Overture Services has agreed to acquire search technology company AltaVista Co. for US$140 million in cash and stock, the companies announced Tuesday.
Overture offers a service in which companies place bids to have their advertisements displayed among search results at sites operated by Yahoo Inc., Microsoft Corp.'s MSN unit and others. Buying AltaVista will help Overture to enhance those commercial services, the company said in a statement.
Overture also has its eye on the AltaVista Web site, which it will use to test out new search products and marketing services for its advertisers in a "live" setting, the company said.
Overture's statement that it will use the AltaVista site mainly as a testing grounds also serves to assuage fears that it could compete with some of the portals it partners with, said Danny Sullivan, editor of SearchEngineWatch.com.
AltaVista's search technology uses algorithms to crawl the Web and track down results for end users. The company offers "paid inclusion" services that ensure that business's Web sites are included in the results. Overture said it plans to enhance those services.
AltaVista, established in 1995, was a pioneer in Internet search technology. With headquarters in Palo Alto, California, it has about 250 employees worldwide and offers search results in 25 languages. AltaVista is a majority-owned operating company of CMGI Inc.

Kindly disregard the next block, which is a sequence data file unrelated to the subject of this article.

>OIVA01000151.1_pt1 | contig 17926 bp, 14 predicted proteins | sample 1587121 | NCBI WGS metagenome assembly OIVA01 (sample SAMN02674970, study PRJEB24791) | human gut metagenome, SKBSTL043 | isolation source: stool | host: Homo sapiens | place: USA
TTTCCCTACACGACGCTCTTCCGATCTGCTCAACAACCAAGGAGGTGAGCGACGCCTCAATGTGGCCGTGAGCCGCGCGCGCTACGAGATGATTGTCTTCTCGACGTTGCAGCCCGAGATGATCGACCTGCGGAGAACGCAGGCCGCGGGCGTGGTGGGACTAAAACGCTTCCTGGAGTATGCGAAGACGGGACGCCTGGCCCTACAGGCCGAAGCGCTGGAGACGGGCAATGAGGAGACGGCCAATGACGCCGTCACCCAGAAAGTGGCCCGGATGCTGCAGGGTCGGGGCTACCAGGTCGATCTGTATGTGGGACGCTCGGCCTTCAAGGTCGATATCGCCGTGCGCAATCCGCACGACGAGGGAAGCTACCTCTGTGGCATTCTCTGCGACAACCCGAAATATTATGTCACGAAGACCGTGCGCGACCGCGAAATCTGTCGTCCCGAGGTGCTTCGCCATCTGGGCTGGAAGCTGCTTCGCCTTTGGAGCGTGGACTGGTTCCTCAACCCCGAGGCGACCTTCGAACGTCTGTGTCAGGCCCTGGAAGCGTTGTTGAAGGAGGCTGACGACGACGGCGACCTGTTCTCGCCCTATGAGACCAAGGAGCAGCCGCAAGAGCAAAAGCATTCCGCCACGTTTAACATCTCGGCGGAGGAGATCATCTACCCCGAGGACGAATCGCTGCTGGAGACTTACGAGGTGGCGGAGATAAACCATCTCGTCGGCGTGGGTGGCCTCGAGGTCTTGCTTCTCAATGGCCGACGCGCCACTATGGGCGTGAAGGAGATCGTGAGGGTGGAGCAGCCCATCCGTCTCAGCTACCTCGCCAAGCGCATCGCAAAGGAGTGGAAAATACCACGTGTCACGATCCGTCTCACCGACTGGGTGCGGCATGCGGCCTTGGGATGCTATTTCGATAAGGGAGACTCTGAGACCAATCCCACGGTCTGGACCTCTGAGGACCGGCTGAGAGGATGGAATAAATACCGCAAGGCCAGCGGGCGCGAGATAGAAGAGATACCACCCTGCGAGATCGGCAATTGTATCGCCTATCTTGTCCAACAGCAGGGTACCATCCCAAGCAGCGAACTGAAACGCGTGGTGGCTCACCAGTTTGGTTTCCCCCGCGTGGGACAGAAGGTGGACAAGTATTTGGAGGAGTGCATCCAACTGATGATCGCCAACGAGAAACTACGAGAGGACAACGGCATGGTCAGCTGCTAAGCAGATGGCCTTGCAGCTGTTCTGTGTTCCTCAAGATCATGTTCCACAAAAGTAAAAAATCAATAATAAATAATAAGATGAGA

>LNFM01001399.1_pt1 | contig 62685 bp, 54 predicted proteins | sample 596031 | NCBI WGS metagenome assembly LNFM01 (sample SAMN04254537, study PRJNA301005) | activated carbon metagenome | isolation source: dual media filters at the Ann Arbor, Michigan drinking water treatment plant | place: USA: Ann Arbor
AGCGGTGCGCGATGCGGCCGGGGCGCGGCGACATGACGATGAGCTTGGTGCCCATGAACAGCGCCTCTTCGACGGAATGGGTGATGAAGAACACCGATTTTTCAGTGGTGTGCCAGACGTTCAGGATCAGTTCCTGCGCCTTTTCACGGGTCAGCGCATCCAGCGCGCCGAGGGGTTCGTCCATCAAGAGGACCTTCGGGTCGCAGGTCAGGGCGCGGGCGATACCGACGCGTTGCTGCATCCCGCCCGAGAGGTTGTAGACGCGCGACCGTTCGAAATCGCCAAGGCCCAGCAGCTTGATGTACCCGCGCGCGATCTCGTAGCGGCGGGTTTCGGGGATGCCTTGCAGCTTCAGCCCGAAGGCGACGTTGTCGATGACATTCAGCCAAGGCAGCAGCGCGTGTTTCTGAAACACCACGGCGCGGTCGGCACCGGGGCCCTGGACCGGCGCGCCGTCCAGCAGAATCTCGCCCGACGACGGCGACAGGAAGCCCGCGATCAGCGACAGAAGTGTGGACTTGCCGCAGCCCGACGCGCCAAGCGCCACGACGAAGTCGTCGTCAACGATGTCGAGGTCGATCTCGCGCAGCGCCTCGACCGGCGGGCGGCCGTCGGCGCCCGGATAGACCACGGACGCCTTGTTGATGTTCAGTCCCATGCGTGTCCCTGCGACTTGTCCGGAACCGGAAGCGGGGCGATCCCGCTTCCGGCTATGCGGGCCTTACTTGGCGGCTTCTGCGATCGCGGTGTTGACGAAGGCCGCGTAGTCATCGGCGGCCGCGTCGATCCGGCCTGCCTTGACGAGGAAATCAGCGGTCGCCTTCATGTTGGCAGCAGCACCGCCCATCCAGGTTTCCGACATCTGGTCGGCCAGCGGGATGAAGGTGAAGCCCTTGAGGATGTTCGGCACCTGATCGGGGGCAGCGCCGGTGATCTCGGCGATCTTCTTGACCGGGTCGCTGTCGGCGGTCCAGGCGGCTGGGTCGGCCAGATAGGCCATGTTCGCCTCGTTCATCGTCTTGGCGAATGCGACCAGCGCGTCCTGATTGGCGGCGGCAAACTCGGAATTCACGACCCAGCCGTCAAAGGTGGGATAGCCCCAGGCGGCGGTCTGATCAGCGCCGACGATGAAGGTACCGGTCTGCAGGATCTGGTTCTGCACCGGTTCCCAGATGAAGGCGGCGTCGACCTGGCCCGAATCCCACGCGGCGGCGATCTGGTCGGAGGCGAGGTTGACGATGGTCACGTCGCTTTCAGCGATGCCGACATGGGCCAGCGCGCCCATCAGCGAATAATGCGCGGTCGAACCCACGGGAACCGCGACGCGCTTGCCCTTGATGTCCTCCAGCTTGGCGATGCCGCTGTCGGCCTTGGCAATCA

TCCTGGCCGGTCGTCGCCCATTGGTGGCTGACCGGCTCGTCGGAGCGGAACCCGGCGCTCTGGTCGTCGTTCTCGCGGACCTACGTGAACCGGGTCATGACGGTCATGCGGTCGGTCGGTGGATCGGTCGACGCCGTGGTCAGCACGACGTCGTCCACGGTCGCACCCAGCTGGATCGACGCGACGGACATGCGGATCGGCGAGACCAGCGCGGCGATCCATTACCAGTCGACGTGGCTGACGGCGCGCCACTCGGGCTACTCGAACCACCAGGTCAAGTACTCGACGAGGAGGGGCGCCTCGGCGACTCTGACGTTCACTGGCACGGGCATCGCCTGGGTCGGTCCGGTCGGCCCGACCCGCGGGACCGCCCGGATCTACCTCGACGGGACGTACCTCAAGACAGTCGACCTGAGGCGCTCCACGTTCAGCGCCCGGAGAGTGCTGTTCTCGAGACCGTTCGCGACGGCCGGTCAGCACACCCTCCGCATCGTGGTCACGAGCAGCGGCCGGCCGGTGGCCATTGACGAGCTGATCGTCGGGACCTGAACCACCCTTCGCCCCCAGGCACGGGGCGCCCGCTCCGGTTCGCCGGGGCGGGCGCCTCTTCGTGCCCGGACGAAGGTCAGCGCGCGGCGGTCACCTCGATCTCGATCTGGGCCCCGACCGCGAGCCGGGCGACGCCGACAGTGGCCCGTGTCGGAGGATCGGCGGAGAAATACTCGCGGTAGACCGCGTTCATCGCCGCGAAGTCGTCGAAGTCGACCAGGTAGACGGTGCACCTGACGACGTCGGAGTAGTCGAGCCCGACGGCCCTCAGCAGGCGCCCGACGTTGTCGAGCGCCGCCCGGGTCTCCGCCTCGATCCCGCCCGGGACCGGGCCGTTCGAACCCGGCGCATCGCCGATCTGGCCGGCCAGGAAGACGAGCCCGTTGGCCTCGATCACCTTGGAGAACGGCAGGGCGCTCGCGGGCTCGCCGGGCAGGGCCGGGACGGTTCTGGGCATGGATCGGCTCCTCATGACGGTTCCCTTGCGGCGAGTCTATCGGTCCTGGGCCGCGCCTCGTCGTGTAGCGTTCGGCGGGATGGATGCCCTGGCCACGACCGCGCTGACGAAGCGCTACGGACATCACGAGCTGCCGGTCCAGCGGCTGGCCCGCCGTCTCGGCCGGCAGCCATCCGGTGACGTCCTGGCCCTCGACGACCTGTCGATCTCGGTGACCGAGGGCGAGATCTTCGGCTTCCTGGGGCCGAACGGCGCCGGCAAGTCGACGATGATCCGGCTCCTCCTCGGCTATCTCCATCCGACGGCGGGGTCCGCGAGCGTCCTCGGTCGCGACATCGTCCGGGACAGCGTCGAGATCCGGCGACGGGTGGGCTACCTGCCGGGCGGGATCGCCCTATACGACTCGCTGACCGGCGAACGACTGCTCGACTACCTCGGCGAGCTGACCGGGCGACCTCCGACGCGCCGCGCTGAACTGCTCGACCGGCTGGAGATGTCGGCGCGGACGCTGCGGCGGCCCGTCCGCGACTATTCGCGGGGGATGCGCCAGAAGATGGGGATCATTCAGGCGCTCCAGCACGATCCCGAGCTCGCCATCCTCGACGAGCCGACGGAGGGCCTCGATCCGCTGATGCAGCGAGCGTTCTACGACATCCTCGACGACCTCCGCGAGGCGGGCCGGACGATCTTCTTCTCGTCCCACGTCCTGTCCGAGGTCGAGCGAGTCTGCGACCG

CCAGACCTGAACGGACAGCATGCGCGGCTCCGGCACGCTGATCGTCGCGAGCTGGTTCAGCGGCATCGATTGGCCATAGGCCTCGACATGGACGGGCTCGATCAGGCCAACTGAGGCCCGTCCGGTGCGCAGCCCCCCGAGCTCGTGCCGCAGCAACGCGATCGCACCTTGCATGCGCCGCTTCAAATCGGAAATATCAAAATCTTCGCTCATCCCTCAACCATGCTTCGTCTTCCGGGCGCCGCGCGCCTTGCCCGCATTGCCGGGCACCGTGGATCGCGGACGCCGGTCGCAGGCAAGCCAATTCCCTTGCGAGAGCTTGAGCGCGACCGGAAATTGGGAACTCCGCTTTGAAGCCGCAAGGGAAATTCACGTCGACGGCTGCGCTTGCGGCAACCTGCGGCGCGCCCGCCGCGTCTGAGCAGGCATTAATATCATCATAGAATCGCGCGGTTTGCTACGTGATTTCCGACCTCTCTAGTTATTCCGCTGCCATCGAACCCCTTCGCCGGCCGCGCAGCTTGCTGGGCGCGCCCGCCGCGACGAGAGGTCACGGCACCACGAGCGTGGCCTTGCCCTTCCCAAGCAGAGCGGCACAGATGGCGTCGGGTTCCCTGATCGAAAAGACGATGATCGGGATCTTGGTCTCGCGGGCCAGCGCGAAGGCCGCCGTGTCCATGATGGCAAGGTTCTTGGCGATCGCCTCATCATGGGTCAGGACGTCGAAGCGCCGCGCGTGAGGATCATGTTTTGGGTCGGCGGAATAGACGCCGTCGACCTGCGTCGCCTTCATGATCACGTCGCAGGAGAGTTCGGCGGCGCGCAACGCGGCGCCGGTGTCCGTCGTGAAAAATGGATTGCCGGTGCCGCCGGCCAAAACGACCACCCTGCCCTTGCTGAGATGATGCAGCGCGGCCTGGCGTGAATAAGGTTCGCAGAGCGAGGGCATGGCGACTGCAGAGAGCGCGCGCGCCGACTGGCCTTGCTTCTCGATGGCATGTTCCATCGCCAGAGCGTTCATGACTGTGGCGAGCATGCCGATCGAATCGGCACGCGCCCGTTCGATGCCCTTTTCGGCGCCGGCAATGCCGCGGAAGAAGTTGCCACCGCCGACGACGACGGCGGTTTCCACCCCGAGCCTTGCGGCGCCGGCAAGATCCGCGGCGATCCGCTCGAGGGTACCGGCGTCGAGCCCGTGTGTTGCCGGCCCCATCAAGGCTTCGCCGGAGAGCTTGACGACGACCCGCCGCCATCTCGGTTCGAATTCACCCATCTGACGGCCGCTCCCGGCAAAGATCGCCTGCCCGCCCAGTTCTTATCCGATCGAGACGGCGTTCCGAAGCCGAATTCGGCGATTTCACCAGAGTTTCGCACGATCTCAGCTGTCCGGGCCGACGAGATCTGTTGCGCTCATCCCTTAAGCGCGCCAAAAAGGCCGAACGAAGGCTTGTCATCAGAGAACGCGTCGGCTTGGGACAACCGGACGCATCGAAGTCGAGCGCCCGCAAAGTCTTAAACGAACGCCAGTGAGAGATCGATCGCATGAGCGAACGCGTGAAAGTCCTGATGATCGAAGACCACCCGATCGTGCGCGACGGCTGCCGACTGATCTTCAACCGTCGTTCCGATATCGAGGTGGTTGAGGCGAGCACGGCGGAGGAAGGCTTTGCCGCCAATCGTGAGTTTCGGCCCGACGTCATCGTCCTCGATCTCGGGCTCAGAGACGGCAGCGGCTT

The company has faced increased competition from popular upstarts such as Google Inc., and in November it revamped its service with new search tools for consumers and new marketing opportunities for businesses.
But although AltaVista has been churning out updates and new features to keep itself in the game, it has waned in popularity in recent years.
Indeed, Overture's buy of the search veteran pales in comparison to some similar deals.
Subject to customary approvals and "certain other conditions," the purchase is expected to close in April and be accretive to Overture's earnings by mid-2004, the company said. The company will pay for AltaVista with Overture common stock currently valued at $80 million plus $60 million in cash.
The $140 million deal is almost $100 million less than what Yahoo paid for Inktomi Corp.'s search technology last December.
Furthermore, the acquisition comes nowhere near what CMGI Inc. paid Compaq Computer Corp. to become a majority shareholder in AltaVista in 1999. That complex financial deal, which also made Compaq a premium CMGI partner, was valued at nearly $2.3 billion.
Still, Overture's purchase trumps Ask Jeeves Inc.'s $4 million buy of the Teoma search engine in 2001, Sullivan said.
What will be interesting about the deal, said Sullivan, is to see whether Overture begins producing more balanced search results, that offer both paid and unpaid listings. If it does offer a balance, Overture would be able to sell itself as a one-stop shop for search results, Sullivan added.
Something else to watch out for, said Sullivan, is whether Microsoft Corp.'s MSN sees fit to purchase its own Web crawler.
"Who knows, [MSN] may put up a huge chunk of money to buy Google, or be content to play one provider off of another," he said.
One thing is for sure, and that is that the solid revenue opportunities presented by Internet search services have caused a lot of movement in the market in recent months.
And despite Overture's latest move to bolster its offerings, its shares (OVER) dropped 16.76 percent Wednesday, to $18.97.